• Current Obesity Research

     Recently published scientific articles and book chapters on obesity-related studies by UMMC faculty include:

    • Fat-mass and obesity gene and cognitive decline

    The study examines four genetic variants in the fat-mass and obesity-associated gene (FTO) to determine whether a link exists to cognitive change in midlife. The research used data from the Atherosclerosis Risk in Communities (ARIC) Study. Authors include Dr. Thomas Mosley, UMMC professor of geriatrics and gerontology. Neurology, January 2013. www.ncbi.nlm.nih.gov/pubmed/23136261

    • Fatty liver, abdominal adipose tissue and atherosclerotic calcification in African-Americans

    The study seeks to determine whether abdominal adiposity and fatty liver in African-Americans are jointly or independently associated with calcification in the coronary artery or abdominal aorta. The research used data collected in the Jackson Heart Study. Authors include Dr. Herman Taylor, Dr. James Wilson, Dr. Jiankang Liu and Dr. Solomon Musani, all of whom are School of Medicine faculty members. Atherosclerosis, October 2012. www.ncbi.nlm.nih.gov/pubmed/22902209

    • Chronic effects of adiponectin on appetite, metabolism and blood pressure regulation in normotensive and hypertensive rats

    Researchers gave injections of adiponectin, a hormone that regulates several metabolic processes including glucose regulation and fatty-acid oxidation, to groups of normal and hypertensive rats over eight weeks to see if it makes heart rates and blood pressures decline as it seems to in the short team. Their results suggest adiponectin has a little effect reducing appetite and insulin levels, but it has no long-term action to reduce blood pressure or heart rate or to alter whole body metabolic rate. Authors include Dr. Jussara doCarmo, Dr. Alex daSilva and Dr. John E. Hall, faculty members in the School of Medicine Department of Physiology & Biophysics. Peptides, September 2012. www.ncbi.nlm.nih.gov/pubmed/22749987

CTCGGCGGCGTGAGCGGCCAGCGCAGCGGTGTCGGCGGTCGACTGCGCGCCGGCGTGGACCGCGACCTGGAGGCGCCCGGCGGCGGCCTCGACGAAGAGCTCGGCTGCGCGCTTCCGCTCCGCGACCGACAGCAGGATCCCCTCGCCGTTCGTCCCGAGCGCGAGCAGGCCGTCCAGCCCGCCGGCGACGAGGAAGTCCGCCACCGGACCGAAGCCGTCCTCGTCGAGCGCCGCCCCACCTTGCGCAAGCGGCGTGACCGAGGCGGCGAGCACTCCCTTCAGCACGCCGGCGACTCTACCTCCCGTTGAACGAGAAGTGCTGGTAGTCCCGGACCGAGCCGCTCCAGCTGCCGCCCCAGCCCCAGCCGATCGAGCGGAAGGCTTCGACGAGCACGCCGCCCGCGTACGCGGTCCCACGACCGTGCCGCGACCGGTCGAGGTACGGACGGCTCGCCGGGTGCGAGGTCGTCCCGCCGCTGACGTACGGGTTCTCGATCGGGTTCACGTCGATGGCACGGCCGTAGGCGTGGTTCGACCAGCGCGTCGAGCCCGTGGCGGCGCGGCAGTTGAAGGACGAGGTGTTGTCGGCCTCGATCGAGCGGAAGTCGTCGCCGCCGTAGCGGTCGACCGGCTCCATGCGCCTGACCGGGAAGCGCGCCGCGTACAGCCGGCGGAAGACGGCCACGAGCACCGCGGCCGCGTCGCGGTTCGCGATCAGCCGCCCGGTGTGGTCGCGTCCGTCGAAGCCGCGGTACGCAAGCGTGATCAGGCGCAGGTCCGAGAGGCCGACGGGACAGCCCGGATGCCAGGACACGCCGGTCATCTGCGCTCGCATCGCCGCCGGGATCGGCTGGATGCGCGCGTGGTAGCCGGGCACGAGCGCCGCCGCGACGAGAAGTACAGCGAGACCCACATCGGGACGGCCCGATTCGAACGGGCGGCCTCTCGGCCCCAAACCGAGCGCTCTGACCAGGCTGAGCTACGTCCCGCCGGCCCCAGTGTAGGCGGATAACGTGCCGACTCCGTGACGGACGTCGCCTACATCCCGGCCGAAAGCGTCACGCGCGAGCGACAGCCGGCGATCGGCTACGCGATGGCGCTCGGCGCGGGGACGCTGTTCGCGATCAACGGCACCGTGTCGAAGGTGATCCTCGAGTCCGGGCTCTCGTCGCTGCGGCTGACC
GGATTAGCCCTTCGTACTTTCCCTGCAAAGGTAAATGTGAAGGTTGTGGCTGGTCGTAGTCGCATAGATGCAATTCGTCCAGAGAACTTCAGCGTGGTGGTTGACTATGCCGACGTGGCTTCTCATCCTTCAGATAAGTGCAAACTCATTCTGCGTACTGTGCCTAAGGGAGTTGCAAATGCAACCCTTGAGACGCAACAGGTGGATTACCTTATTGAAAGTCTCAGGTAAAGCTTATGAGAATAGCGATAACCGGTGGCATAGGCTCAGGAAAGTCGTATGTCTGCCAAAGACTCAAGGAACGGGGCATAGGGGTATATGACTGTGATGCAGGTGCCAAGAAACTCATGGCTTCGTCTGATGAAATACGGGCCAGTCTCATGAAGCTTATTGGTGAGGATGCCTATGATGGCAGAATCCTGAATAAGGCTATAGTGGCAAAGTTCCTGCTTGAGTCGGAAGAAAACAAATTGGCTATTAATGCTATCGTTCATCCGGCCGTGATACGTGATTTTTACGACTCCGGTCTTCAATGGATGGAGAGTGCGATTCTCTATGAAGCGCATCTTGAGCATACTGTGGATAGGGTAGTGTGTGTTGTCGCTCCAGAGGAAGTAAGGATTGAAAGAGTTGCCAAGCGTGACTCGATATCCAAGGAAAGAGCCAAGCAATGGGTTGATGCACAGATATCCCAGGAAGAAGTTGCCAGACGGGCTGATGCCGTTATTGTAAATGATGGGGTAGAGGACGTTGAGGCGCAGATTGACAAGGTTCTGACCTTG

• Difference in views on obesity prevention between advocates and policy makers

    By examining obesity prevention policies in 10 states over a four-year span, researchers found differences exist between policy makers and advocates regarding the role and effectiveness of state policy on obesity prevention. The findings present an opportunity for researcers and practitioners to improve communication and translation of evidence to policy makers, particularly in states with low legislation. Authors include Dr. Ellen S. Jones, Dr. Jessican Bailey, faculty members in the School of Health Related Professions. Childhood Obesity, June 2012.  www.ncbi.nlm.nih.gov/pubmed/22799551

    • Sleep-disordered breathing symptoms among African-Americans

    Authors researched the prevalence, burden and correlates of sleep symptoms suggestive of sleep-disordered breathing and risk for obstructive sleep apnea in the 5,300 members of the Jackson Heart Study. They found risk and incidence increased with age and obesity, particularly among individuals with features of visceral obesity, stress and poor perceived health. Authors include UMMC faculty members Dr. Tibor Fulop, Dr. Demarc Hickson, Dr. Sharon Wyatt, and Dr. Herman Taylor. Sleep Medicine, September 2012. www.ncbi.nlm.nih.gov/pubmed/22841028